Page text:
Sontin To Hol’ Body || by Joy Chime
I entered the room and saw Dozie dressed to go out.
‘Guy, where you dey go’?
Dozie smiled at me. ‘I sharp abi? No lie o’. He walked to the door and back to the mirror. The man was fine and he knew it.
‘You sharp tru tru. No b lie. But where you dey go na’?
He checked his cufflinks – for the hundredth time, I imagined – before turning to me. ‘I wan’ reach church’.
I smirked. ‘Wetin you loss wey you con say na today you wan fin’ am’?
‘I nor blame you na. Shey nor b becos you see me as you comot for bathroom? Mtcheewww’! He turned to the mirror again, this time to inspect his hair and beards.
I refused to be deterred. Dozie was not a church boy. ‘Nna, apu dat tin. Talk d tin wey dey carry you go church dis today so’.
‘I dey go church. Pesin invite me. Fine geh lai dis’.
I forgot about dressing up for a moment. ‘I talk am! Idiot! You even dey blush! Fool’!
He blushed even harder, much as he tried not to. ‘Guy limme abeg. No wear cloth make you dey go church. I dey go church today. I go use dat wan sef giv God small sontin take hol’ body till the next time wey we go see again’.
My eyes rolled from left to up, to the curtain to the tiled floor, looking for understanding. When I didn’t find it, I looked at Dozie. ‘Wetin you wan giv God make Him take hol’ body’?
‘Offering na. Wetin again?
I couldn’t tell if he was joking or not. I decided he wasn’t. ‘Tor, as you giv God, Him sef go giv you sontin take hol’ your body, soul and spirit. And you know say God hand big pass your own’.
He finally, finally left the mirror. ‘Make Him giv me, I go collect o. I don dey go. Carry your key o, make you nor con dey call me upandan if you fess me come back’.
‘I don hear. You fit buy food when you dey come o’. He didn’t reply. I was very sure he heard me.
Two point five hours later.
I returned before Dozie. Surprise surprise. My stomach played the intro to a long, loud song of complaint, harmonised by the dryness of my throat. Ugh! I knew I should have bought food on my way back. What will someone cook now? I scanned the kitchen. Rice, spaghetti, sweet and Irish potatoes, fresh pepper and tomatoes. Make I drink water fess, abeg, before I quench. I opened the fridge. Aha! Ogbono soup! Na eba get am abeg. Quick and powerful. I grabbed the container and one pure water.
While I was filling the kettle from the tap, I heard the front door open and close. I called out, ‘Dozie, you go chop eba’? I mean, who else could it be? Spongebob?
I didn’t get any response, so after putting the kettle on fire, I went to the parlour. Dozie was sprawled on the couch like a huge, deflated balloon. ‘Guy, wetin apun? Dem force you sweep church after the service wey you spread lai dis? Abi d fine geh get boyfriend’?
He didn’t say anything, just sat there with eyes closed.
Without opening his eyes, he spoke, the usual rapid speed of his speech reduced by what seemed like exhaustion. ‘After the offering and choir ministration, the pastor came up and asked the keyboardist to play. While the keyboardist played, the pastor asked everyone to be quiet, that God had things to say to some people. Toochi, I haven’t heard God in a long time, but when I heard Him, I knew He was the one. He said, “Dozie, are you angry at Me”?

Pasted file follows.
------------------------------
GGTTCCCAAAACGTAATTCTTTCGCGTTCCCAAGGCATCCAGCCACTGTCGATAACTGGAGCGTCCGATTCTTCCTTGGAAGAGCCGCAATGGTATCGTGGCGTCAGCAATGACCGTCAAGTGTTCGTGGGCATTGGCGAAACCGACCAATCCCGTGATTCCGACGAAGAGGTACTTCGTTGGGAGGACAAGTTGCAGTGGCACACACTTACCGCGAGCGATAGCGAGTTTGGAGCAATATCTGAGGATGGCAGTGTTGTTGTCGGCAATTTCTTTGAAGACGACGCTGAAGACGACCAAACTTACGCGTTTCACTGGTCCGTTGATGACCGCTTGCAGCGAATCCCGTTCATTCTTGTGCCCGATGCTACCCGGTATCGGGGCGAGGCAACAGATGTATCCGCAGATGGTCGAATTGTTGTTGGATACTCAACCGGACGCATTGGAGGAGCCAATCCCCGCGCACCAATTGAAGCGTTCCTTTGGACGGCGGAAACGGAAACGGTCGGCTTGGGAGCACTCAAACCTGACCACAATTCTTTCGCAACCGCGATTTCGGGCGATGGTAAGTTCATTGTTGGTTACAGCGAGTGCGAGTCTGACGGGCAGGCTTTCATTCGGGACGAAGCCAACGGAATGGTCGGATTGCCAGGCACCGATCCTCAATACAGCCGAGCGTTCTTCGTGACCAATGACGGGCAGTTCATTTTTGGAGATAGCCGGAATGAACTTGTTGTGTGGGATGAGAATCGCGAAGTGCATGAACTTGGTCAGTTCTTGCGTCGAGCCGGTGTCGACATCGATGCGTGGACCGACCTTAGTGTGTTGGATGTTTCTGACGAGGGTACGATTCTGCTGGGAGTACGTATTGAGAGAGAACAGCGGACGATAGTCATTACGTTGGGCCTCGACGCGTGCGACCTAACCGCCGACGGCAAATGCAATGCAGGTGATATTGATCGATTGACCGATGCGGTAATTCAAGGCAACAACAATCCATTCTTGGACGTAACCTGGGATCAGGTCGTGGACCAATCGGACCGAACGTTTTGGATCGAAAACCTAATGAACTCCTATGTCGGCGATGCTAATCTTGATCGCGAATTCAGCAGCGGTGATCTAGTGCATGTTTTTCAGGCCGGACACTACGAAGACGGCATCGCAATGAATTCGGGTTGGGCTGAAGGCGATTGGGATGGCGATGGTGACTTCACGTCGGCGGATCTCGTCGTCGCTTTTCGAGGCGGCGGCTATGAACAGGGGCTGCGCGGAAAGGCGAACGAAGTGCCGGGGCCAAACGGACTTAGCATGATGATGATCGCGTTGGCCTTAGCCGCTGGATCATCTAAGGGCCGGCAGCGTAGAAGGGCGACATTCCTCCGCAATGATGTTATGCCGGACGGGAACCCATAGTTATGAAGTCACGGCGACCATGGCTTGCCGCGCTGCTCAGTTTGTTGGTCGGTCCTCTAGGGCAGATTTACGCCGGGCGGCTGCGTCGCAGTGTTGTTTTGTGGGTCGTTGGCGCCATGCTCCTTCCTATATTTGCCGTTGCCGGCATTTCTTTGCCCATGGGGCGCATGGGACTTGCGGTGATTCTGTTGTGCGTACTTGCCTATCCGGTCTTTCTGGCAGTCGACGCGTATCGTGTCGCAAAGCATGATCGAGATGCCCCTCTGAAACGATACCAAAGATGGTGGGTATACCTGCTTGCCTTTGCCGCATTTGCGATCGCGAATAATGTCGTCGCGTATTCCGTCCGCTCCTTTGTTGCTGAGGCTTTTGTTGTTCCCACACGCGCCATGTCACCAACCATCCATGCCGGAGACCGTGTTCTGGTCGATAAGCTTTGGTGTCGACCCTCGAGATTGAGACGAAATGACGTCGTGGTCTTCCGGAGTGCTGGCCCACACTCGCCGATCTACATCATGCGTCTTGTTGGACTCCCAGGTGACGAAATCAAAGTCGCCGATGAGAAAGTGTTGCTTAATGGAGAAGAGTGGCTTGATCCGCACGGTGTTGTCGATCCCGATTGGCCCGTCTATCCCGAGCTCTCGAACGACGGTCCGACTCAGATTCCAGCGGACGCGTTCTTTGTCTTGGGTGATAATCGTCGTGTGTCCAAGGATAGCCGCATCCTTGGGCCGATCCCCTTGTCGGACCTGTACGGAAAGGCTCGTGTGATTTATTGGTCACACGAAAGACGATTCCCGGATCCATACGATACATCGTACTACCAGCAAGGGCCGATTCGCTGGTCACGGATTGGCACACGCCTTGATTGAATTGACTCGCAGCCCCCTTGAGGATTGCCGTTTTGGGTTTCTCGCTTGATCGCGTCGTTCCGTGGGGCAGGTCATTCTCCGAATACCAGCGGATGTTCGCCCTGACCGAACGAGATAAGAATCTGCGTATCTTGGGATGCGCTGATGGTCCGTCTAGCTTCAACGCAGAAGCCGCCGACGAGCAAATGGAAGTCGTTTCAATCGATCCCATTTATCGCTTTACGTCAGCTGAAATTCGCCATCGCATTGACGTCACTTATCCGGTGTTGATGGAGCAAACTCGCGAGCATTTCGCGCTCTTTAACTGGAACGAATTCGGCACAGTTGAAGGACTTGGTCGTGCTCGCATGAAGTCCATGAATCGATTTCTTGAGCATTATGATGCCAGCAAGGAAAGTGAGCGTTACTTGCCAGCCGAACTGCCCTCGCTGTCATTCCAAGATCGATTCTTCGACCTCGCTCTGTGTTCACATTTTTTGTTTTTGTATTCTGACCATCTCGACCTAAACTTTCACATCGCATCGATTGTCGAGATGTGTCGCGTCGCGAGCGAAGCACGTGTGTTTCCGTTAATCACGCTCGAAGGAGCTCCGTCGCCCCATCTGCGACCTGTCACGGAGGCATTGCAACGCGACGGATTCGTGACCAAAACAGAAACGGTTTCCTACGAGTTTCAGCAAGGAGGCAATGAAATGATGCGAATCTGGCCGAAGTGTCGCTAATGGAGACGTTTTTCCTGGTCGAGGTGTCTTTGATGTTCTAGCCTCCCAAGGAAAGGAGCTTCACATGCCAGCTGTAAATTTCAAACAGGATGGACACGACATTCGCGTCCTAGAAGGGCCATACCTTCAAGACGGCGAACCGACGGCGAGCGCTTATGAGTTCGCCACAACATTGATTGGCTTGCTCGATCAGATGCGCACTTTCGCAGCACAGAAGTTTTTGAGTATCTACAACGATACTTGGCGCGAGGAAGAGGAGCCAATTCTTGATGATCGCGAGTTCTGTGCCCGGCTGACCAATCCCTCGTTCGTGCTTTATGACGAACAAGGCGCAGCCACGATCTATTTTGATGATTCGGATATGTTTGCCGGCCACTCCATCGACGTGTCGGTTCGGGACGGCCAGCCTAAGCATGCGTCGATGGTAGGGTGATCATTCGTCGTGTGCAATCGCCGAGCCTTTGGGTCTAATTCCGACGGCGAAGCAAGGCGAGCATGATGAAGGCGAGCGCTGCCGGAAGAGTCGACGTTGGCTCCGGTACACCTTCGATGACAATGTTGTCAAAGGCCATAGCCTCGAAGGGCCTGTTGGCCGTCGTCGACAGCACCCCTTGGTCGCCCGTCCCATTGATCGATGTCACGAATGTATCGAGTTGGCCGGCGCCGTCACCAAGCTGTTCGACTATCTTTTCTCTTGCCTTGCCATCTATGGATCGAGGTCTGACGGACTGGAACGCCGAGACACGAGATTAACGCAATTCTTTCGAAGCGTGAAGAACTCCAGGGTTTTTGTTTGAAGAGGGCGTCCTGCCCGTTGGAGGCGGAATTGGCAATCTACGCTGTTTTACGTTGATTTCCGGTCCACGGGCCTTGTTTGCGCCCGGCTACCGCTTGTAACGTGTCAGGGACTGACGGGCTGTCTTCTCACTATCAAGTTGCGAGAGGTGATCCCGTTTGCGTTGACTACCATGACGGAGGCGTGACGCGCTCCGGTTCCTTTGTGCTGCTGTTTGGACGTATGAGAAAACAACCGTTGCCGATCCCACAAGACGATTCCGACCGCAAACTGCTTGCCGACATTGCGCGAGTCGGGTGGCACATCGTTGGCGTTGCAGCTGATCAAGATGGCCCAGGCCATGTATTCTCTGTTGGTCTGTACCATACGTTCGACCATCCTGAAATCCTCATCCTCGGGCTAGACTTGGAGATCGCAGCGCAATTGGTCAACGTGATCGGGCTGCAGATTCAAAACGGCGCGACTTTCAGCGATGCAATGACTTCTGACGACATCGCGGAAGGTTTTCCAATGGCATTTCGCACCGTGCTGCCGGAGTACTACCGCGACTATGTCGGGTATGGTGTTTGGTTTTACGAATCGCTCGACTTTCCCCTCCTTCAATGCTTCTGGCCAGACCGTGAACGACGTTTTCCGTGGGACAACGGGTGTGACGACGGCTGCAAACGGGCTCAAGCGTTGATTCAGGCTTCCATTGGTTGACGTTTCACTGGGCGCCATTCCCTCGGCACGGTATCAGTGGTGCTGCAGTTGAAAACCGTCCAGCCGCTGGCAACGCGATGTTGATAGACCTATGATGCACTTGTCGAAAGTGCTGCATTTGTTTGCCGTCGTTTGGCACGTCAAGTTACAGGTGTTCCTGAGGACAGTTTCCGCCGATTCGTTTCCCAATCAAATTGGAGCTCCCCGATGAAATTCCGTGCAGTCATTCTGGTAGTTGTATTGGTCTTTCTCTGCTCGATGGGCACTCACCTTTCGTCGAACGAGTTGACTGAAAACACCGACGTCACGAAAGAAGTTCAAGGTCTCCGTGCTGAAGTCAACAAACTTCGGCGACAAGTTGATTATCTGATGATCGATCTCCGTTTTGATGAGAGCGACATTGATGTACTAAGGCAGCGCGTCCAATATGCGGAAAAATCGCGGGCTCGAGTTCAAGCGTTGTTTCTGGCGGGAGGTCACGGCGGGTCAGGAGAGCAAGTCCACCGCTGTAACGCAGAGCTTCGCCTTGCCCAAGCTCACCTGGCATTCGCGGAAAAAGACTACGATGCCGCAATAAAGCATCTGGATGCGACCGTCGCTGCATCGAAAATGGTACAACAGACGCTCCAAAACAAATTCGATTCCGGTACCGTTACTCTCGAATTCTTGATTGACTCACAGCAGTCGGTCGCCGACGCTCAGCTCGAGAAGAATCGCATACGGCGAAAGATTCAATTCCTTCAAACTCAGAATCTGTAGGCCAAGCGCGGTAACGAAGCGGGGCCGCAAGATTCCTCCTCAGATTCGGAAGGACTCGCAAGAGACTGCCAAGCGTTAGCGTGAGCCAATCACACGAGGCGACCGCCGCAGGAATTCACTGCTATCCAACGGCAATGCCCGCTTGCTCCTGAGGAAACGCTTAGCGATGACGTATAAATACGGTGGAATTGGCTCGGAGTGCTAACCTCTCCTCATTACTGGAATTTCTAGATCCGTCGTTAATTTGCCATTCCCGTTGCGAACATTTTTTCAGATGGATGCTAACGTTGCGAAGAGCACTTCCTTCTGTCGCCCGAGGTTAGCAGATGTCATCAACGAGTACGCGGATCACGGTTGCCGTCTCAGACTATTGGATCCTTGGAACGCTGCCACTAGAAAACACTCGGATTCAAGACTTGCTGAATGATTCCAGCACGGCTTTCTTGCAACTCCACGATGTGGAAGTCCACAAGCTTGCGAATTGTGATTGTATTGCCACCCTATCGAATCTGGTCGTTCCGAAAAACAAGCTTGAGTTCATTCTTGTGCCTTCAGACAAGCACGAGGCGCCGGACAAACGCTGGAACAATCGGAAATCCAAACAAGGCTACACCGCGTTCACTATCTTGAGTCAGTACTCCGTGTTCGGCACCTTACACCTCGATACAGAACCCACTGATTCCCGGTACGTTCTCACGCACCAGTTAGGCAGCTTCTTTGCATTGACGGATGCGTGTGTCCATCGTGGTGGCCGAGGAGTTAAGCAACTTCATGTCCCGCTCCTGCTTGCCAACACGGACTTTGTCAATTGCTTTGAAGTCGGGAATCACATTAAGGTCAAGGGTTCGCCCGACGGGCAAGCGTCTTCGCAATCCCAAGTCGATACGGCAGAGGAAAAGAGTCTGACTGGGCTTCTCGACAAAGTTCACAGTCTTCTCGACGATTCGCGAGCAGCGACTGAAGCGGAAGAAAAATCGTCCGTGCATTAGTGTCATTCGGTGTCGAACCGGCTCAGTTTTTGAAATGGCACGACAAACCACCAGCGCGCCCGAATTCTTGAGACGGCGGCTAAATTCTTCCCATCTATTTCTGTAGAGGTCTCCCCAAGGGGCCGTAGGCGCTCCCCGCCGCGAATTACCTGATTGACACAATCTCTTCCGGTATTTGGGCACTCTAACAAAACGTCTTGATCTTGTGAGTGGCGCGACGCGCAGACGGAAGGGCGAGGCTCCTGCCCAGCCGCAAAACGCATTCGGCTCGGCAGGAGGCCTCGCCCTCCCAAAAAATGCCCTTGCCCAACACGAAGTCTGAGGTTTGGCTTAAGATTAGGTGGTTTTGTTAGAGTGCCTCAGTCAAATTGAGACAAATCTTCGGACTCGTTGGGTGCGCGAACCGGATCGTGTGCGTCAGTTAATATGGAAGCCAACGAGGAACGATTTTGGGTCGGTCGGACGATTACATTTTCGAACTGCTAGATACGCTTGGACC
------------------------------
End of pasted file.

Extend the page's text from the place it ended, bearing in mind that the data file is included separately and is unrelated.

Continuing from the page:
‘What do you say when God asks you something like that? How do you respond? I was struggling to even breathe properly after He asked. It was like… like all my pores were expelling my air faster than I could breathe in’.
He stopped and stared straight ahead. I asked, ‘What did you say to Him’?
His answer was a whisper. ‘I said yes. Yes, I was angry at Him and He knew exactly why’.
I sighed. Then I left the wall on which I had been leaning, sat beside him on the couch, looked for his hand and held it.
‘He said yes, He knew I was angry at Him and yes, He knew why. He had asked because He wanted me to admit it to myself.
‘Then He hugged me. Toochi, God hugged me’. His voice broke. His grip on my hand tightened. He didn’t speak for a while. ‘His arm went round my waist, His other hand held the back of my head. He didn’t say anything, but it felt like – he dragged in a mucus-filled breath – it felt like many waters were flooding me gently where I stood, without moving me. I couldn’t hold on to the anger, Toochi. And the pain. The regret. God said He could handle it so I wrapped it all in tears and threw it at Him.
‘I’m not sure how long the flooding lasted, but I could barely stand when He was done. My knees. My body. My heart. It was too much’.
Silence stretched between us, slipped in and out of the gaps in our breathing. I rubbed the back of his hand with my thumb before asking, ‘Are you still mad at Him’?
His smile was a small one, mostly on one side of his mouth. ‘No. Not anymore. He told the pastor to explain a few things to me during the short sermon. Let’s just say I kinda understand better now’.
He glanced at me then. ‘You know, on my way home, I wondered if you had a hand in it. But I-‘
‘What! Me? How’!?
He laughed and let go of my hand. ‘Calm down. I just remembered you said God would give me something to hold my spirit, soul and body, and that God has a bigger hand’.
‘Aaaahhhh! And you said if He gave you, you would collect’! I shook with laughter.
‘Yeah. Sense of humour much’?
‘Much o. But – I cleared my throat – I’m really glad to hear this. Does this mean the church now has a new member’? I struggled but didn’t entirely succeed in keeping the smile from my voice.
‘Hey, slow down, bro. I’m back on talking terms with God, yes, but I’m still not sure about church’, Dozie replied as he removed his shoes and socks.
I got off the couch and headed for the kitchen. ‘Okay, fine, but are you sure about eba so I can make your mouth’?
‘Mtcheeww. Nor make my mouth na. Then when you chop the eba finish, I go con chop you’.